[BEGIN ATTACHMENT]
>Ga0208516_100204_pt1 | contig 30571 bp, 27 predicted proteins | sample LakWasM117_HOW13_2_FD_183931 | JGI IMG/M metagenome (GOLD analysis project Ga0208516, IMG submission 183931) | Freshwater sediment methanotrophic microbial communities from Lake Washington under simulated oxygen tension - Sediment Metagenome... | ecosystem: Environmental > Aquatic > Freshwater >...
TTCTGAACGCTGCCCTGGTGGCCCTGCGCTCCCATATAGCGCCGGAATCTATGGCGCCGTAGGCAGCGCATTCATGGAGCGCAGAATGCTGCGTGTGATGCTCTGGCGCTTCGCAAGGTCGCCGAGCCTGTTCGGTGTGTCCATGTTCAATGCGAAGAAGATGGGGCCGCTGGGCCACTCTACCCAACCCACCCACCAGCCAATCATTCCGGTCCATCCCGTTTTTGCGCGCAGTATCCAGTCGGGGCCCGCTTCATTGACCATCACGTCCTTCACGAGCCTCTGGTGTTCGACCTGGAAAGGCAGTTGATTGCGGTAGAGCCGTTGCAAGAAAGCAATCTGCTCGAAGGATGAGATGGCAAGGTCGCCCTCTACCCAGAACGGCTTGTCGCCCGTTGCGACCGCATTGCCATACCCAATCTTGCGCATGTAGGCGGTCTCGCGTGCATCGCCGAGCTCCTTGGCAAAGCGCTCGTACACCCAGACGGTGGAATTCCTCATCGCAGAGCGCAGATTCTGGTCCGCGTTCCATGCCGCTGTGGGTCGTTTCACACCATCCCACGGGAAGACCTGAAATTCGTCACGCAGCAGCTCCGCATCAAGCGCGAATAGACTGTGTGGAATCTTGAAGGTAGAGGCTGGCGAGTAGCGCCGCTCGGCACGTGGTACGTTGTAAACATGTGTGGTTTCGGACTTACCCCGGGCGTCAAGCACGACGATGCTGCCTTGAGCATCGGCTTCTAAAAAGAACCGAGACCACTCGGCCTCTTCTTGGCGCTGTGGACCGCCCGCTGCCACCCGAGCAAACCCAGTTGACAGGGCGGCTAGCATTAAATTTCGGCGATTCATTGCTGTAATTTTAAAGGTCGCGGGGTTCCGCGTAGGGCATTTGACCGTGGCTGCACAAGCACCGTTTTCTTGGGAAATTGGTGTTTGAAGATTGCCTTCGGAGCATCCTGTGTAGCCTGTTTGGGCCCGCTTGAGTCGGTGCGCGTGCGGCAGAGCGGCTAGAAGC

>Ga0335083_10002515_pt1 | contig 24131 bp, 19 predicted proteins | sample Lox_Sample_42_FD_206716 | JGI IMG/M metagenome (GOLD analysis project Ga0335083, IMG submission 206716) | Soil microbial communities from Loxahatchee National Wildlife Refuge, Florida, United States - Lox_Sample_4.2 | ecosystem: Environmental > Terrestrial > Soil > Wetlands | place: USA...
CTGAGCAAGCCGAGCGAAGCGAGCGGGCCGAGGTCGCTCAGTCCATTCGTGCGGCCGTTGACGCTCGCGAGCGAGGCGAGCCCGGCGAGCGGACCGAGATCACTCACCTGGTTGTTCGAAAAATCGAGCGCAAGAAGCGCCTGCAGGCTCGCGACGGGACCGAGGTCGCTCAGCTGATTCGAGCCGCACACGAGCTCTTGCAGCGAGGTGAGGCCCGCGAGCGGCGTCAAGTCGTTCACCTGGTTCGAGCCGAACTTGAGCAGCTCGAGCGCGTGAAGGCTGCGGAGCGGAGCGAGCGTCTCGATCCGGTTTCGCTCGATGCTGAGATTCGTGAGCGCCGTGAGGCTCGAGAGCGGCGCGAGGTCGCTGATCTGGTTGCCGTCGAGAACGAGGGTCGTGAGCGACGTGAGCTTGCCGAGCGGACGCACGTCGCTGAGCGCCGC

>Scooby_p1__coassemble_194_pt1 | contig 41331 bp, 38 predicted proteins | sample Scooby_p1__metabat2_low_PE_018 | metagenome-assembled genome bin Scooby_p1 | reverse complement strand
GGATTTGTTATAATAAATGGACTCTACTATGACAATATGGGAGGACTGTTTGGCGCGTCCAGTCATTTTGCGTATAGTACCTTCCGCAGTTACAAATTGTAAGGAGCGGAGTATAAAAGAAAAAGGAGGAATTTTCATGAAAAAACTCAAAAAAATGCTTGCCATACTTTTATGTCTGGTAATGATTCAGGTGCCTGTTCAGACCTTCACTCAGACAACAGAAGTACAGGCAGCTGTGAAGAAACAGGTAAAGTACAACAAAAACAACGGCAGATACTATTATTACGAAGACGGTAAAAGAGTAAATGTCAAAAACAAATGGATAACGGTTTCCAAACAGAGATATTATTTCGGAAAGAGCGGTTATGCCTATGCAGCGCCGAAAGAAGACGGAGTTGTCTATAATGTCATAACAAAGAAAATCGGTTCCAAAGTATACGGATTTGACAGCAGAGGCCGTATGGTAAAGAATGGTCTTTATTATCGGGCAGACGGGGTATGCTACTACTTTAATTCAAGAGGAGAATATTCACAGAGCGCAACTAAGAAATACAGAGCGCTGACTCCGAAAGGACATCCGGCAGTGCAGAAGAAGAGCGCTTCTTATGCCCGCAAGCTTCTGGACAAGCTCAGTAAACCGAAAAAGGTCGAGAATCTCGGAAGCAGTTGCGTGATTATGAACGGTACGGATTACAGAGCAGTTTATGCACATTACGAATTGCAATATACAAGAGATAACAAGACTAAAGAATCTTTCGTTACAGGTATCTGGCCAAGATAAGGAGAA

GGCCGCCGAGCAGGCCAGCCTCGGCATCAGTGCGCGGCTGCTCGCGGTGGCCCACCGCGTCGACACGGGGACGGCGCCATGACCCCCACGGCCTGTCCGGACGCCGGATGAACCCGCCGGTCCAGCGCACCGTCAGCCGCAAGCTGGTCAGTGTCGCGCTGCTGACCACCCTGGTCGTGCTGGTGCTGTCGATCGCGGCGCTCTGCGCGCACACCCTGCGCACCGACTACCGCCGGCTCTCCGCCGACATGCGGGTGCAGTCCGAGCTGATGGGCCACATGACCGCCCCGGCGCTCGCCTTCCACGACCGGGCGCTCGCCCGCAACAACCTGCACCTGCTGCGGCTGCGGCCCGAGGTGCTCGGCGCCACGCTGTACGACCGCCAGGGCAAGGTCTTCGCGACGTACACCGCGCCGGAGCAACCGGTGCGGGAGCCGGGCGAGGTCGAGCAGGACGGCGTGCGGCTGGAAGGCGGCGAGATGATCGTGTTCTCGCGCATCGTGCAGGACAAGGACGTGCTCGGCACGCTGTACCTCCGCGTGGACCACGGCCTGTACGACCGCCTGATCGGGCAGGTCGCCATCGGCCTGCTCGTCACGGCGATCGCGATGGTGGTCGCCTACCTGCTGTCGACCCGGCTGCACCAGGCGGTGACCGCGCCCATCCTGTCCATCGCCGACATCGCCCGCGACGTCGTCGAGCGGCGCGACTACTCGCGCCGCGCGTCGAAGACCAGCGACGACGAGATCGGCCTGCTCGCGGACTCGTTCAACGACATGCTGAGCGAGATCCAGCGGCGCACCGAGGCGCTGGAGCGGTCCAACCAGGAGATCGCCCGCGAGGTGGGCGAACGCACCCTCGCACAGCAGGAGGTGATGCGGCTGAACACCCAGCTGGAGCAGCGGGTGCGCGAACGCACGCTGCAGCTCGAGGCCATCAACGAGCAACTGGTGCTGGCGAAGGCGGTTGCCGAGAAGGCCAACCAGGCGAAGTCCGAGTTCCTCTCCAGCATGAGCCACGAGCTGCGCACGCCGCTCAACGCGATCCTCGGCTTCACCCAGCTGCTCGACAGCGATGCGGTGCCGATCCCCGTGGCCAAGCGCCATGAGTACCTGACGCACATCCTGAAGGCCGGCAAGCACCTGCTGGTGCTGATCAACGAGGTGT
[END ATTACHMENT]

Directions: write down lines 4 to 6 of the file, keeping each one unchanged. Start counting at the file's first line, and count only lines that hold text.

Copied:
CTGAGCAAGCCGAGCGAAGCGAGCGGGCCGAGGTCGCTCAGTCCATTCGTGCGGCCGTTGACGCTCGCGAGCGAGGCGAGCCCGGCGAGCGGACCGAGATCACTCACCTGGTTGTTCGAAAAATCGAGCGCAAGAAGCGCCTGCAGGCTCGCGACGGGACCGAGGTCGCTCAGCTGATTCGAGCCGCACACGAGCTCTTGCAGCGAGGTGAGGCCCGCGAGCGGCGTCAAGTCGTTCACCTGGTTCGAGCCGAACTTGAGCAGCTCGAGCGCGTGAAGGCTGCGGAGCGGAGCGAGCGTCTCGATCCGGTTTCGCTCGATGCTGAGATTCGTGAGCGCCGTGAGGCTCGAGAGCGGCGCGAGGTCGCTGATCTGGTTGCCGTCGAGAACGAGGGTCGTGAGCGACGTGAGCTTGCCGAGCGGACGCACGTCGCTGAGCGCCGC

>Scooby_p1__coassemble_194_pt1 | contig 41331 bp, 38 predicted proteins | sample Scooby_p1__metabat2_low_PE_018 | metagenome-assembled genome bin Scooby_p1 | reverse complement strand
GGATTTGTTATAATAAATGGACTCTACTATGACAATATGGGAGGACTGTTTGGCGCGTCCAGTCATTTTGCGTATAGTACCTTCCGCAGTTACAAATTGTAAGGAGCGGAGTATAAAAGAAAAAGGAGGAATTTTCATGAAAAAACTCAAAAAAATGCTTGCCATACTTTTATGTCTGGTAATGATTCAGGTGCCTGTTCAGACCTTCACTCAGACAACAGAAGTACAGGCAGCTGTGAAGAAACAGGTAAAGTACAACAAAAACAACGGCAGATACTATTATTACGAAGACGGTAAAAGAGTAAATGTCAAAAACAAATGGATAACGGTTTCCAAACAGAGATATTATTTCGGAAAGAGCGGTTATGCCTATGCAGCGCCGAAAGAAGACGGAGTTGTCTATAATGTCATAACAAAGAAAATCGGTTCCAAAGTATACGGATTTGACAGCAGAGGCCGTATGGTAAAGAATGGTCTTTATTATCGGGCAGACGGGGTATGCTACTACTTTAATTCAAGAGGAGAATATTCACAGAGCGCAACTAAGAAATACAGAGCGCTGACTCCGAAAGGACATCCGGCAGTGCAGAAGAAGAGCGCTTCTTATGCCCGCAAGCTTCTGGACAAGCTCAGTAAACCGAAAAAGGTCGAGAATCTCGGAAGCAGTTGCGTGATTATGAACGGTACGGATTACAGAGCAGTTTATGCACATTACGAATTGCAATATACAAGAGATAACAAGACTAAAGAATCTTTCGTTACAGGTATCTGGCCAAGATAAGGAGAA